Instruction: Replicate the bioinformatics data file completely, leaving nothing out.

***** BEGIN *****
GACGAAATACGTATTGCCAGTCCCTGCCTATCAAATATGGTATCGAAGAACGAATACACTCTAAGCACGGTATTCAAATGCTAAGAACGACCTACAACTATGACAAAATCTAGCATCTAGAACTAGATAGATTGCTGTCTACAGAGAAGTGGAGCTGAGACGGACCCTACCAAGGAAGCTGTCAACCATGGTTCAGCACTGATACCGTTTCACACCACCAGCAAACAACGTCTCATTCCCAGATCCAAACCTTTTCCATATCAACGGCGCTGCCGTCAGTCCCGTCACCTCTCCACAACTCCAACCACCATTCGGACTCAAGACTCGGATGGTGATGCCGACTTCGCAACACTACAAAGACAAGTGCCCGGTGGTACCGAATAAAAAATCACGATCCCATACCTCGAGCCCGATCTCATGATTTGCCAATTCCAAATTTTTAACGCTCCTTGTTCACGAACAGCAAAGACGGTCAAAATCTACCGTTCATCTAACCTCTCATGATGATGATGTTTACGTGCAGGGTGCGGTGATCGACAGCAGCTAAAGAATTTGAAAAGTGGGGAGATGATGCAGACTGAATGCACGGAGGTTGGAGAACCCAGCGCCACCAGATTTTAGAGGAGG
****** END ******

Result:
GACGAAATACGTATTGCCAGTCCCTGCCTATCAAATATGGTATCGAAGAACGAATACACTCTAAGCACGGTATTCAAATGCTAAGAACGACCTACAACTATGACAAAATCTAGCATCTAGAACTAGATAGATTGCTGTCTACAGAGAAGTGGAGCTGAGACGGACCCTACCAAGGAAGCTGTCAACCATGGTTCAGCACTGATACCGTTTCACACCACCAGCAAACAACGTCTCATTCCCAGATCCAAACCTTTTCCATATCAACGGCGCTGCCGTCAGTCCCGTCACCTCTCCACAACTCCAACCACCATTCGGACTCAAGACTCGGATGGTGATGCCGACTTCGCAACACTACAAAGACAAGTGCCCGGTGGTACCGAATAAAAAATCACGATCCCATACCTCGAGCCCGATCTCATGATTTGCCAATTCCAAATTTTTAACGCTCCTTGTTCACGAACAGCAAAGACGGTCAAAATCTACCGTTCATCTAACCTCTCATGATGATGATGTTTACGTGCAGGGTGCGGTGATCGACAGCAGCTAAAGAATTTGAAAAGTGGGGAGATGATGCAGACTGAATGCACGGAGGTTGGAGAACCCAGCGCCACCAGATTTTAGAGGAGG